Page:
exemption for honorific plates and zero emission vehicles

BY CHRISTINA HANFORD

An ordinance exempting from parking meter fees military veterans who display honorific license plates was introduced and unanimously approved at its first reading by the Santa Monica City Council at its meeting Tuesday, March 13th.

Additionally, anyone displaying zero emission vehicle (ZEV) parking decals will be exempt from parking meter fees.

In October, city staff was directed by the council to evaluate any possible revenue implications and then draft the ordinance exempting military veterans displaying honorific license plates. Honorific license plates to be exempted include Congressional Medal of Honor, Legion of Valor, Purple Heart, American Prisoner of War and Pearl Harbor Survivor.

Additionally, the ordinance expanded the definition of “low-emission vehicles” exempt from the requirement of paying parking meter fees to include zero emission vehicles displaying ZEV parking decals.

According to the California Air Resources Board, less than 1,000 zero emission vehicles are registered throughout the state of California.

Armand Assayag, a representative of the Los Angeles County Department of Military and Veteran Affairs, spoke at the meeting to encourage the council to pass the ordinance.

Assayag pointed out that there are 441,387 veterans in Los Angeles County and of these veterans, only seven are Legions of Valor, 90 are Pearl Harbor survivors, 937 are Purple Heart recipients and 133 are prisoners of war — and thus, it would be of little cost to the city, he said.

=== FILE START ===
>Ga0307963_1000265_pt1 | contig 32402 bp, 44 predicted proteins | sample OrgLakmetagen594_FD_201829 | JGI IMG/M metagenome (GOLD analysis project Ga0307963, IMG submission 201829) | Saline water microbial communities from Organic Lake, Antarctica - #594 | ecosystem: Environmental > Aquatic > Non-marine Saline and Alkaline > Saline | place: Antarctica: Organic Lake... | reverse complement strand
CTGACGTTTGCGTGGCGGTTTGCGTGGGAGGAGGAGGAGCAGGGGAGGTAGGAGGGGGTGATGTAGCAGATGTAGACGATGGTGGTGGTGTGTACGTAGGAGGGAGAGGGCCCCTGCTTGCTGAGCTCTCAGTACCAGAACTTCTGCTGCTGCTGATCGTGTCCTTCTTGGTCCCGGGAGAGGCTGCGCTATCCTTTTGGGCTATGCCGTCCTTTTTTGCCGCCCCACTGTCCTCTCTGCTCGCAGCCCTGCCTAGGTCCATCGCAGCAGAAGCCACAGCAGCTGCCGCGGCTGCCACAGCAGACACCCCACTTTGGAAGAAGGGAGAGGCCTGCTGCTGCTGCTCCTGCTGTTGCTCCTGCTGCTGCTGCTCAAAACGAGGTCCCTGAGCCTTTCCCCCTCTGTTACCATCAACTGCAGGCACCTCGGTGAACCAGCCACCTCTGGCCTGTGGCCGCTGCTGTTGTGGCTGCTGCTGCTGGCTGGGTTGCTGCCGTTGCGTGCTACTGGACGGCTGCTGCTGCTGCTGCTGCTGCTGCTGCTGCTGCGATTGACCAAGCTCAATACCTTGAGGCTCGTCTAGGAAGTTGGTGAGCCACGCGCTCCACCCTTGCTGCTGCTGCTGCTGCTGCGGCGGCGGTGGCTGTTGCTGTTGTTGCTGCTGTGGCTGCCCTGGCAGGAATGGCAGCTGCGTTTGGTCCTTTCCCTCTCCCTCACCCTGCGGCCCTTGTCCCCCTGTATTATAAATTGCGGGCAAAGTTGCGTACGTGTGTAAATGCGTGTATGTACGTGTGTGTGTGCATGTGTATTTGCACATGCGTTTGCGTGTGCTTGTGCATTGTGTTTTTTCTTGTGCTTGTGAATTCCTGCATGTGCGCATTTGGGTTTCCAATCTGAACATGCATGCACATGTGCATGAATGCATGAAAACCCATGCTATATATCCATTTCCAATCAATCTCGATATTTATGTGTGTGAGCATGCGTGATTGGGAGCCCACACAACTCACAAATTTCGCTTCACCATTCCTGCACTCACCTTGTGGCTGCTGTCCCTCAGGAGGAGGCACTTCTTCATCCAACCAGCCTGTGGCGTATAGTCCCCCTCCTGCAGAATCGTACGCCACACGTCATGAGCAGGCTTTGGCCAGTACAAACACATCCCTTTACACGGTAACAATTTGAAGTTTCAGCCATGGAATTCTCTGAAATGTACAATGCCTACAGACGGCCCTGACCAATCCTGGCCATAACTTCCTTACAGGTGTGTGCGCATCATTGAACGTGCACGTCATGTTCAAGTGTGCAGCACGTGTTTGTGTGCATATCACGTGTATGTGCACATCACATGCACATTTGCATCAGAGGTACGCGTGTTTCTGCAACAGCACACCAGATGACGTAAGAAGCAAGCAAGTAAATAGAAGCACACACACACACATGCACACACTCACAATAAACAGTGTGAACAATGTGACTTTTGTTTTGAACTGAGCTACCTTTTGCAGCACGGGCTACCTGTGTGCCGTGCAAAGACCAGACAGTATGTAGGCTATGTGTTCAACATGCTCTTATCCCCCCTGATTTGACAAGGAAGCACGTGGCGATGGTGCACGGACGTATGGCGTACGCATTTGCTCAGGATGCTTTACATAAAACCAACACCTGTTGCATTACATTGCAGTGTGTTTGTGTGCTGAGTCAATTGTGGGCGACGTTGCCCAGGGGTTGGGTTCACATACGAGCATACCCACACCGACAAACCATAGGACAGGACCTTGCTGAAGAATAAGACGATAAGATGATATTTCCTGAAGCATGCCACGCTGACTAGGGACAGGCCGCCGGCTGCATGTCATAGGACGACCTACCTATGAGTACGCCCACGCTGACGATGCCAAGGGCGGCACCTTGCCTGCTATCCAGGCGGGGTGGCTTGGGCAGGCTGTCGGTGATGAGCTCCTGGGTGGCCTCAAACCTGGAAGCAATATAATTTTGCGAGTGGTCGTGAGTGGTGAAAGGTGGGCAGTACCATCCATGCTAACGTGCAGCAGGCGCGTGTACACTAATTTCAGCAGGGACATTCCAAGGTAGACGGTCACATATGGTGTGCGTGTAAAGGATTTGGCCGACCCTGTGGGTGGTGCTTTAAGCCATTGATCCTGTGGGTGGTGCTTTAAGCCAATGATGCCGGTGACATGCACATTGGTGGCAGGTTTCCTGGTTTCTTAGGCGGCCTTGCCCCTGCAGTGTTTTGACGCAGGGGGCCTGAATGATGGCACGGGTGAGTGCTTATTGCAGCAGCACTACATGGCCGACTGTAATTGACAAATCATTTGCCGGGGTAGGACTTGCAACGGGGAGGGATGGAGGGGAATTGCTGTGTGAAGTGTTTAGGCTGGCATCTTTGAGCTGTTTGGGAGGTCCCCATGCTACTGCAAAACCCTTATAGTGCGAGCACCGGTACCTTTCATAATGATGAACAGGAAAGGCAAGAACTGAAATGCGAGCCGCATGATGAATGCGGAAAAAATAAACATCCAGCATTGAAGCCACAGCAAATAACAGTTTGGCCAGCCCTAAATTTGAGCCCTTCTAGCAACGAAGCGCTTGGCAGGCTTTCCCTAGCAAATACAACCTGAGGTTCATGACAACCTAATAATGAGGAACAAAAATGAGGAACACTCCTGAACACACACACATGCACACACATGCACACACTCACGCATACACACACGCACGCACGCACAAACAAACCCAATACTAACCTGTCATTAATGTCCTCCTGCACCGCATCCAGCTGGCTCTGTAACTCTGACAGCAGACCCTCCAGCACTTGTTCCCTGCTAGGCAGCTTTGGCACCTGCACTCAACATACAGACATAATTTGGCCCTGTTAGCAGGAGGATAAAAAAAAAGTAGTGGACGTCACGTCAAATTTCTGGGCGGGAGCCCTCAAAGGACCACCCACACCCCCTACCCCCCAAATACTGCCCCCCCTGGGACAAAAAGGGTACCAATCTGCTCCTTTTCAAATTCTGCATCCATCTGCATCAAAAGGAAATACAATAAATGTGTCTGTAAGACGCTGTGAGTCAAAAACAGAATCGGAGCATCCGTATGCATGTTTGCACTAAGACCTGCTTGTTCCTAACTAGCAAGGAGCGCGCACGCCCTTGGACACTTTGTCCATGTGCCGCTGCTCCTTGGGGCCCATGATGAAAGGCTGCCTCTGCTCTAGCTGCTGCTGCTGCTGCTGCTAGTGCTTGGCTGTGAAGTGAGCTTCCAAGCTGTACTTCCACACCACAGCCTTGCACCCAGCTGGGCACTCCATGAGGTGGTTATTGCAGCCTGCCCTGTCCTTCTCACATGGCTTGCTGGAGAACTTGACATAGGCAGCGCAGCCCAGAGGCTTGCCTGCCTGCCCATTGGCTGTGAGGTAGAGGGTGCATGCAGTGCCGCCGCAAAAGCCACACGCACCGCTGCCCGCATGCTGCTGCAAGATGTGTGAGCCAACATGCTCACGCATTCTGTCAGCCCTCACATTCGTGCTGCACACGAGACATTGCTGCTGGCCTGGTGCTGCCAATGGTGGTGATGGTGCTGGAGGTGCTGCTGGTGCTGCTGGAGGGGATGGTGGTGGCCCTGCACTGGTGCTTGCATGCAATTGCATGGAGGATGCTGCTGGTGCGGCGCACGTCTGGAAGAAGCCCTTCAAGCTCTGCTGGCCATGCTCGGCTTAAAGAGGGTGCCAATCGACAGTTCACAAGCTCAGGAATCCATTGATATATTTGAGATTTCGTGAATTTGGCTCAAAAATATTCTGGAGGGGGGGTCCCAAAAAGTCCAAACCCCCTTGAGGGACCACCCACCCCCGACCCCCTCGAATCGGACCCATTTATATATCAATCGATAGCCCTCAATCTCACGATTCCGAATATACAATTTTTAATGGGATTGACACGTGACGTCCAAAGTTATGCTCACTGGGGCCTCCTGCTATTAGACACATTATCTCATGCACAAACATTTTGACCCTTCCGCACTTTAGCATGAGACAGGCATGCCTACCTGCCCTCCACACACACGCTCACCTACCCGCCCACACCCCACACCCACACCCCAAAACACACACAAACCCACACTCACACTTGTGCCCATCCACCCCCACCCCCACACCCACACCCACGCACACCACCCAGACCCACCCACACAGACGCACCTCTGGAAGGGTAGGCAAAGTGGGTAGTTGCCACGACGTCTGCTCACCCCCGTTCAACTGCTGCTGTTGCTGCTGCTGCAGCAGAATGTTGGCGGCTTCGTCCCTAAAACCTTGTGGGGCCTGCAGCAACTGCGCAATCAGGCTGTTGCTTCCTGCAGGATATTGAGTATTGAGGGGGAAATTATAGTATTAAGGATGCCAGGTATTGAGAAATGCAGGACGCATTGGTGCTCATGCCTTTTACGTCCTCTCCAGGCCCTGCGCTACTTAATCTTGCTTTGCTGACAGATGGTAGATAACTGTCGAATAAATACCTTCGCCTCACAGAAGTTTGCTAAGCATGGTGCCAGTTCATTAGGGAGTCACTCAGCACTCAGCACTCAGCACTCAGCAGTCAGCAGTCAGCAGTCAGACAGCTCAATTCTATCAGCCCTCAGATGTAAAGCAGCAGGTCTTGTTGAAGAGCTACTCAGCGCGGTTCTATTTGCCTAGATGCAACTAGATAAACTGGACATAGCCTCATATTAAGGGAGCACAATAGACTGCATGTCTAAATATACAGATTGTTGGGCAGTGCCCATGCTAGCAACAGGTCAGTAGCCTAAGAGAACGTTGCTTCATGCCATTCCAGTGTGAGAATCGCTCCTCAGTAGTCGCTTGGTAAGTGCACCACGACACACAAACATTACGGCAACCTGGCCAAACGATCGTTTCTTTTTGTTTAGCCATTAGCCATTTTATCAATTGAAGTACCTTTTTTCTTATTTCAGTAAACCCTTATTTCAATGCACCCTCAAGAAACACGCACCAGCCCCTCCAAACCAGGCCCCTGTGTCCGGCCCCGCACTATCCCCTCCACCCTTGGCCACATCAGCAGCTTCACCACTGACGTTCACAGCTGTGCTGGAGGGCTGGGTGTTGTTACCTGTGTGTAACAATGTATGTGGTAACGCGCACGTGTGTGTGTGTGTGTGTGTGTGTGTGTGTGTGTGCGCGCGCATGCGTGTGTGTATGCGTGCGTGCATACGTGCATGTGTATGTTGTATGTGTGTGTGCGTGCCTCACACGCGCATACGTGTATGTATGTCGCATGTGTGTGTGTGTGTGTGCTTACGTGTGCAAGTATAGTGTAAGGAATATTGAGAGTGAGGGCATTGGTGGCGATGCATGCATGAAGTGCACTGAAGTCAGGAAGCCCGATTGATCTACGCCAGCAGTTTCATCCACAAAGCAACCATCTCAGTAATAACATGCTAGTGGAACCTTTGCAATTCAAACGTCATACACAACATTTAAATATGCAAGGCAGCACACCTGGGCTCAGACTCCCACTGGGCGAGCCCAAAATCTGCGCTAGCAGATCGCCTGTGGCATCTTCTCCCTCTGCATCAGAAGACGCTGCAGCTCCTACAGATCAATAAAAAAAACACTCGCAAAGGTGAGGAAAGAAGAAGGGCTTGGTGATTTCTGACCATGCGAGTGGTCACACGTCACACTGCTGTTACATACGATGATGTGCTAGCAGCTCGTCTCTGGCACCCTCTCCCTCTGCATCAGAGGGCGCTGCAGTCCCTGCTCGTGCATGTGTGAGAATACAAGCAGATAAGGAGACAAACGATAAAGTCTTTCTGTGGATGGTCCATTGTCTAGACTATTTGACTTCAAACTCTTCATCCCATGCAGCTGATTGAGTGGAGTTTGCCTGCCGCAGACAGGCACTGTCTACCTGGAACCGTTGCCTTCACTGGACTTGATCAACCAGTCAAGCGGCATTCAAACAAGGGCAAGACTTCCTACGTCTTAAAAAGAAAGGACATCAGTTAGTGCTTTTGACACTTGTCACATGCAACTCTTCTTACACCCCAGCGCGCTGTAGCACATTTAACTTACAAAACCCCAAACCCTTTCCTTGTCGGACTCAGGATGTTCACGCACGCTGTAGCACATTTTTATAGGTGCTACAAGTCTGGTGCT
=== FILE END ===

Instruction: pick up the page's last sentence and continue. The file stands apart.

No expenditures are required to implement this ordinance. A projected revenue loss of approximately $2,000 per year — utilizing very liberal assumptions — is expected, said planning and community development director Eileen Fogarty.

Russell Sydney of the Sustainable Transportation Club also spoke at the meeting in support of the ordinance.

“I just basically want to encourage you to support this, given that the ZEVs [zero emission vehicles] are typically electric vehicles, and electric vehicles not only help us to control the emissions but they are also some of the most energy-efficient vehicles on the road,” he said.

Sydney, who says he gets 400 miles per gallon on his electric scooter, encouraged the council to support the ordinance from an emissions standpoint, but also to support sustainability.

Even though Santa Monica has taken action at the local level to create an ordinance exempting military veterans displaying honorific license plates from parking fees — as have other cities in the state, including nearby Culver City, where an ordinance is already in place — action has also been taken at the state level.

Earlier this year, in January, State Assembly Bill (AB) 138 was introduced into the legislative system by Assemblywoman Karen Bass of the 47th Assembly District. The bill would exempt from parking meter fees veterans displaying honorific license plates including Congressional Medal of Honor, Legion of Valor, Purple Heart, American Prisoner of War and Pearl Harbor Survivor.

“I think it’s a small token of appreciation from a grateful nation to those heroes, men and women, who paid a very high price for keeping America free,” said Culver City resident Neil Rubenstein, who has for the past several years been voluntarily working to try to get this legislation passed all across California.

Of Santa Monica, Rubenstein says, “We’re always excited when we have other cities and communities recognizing the heroes in their community by allowing them to park free at the city parking meters and parking structures.”

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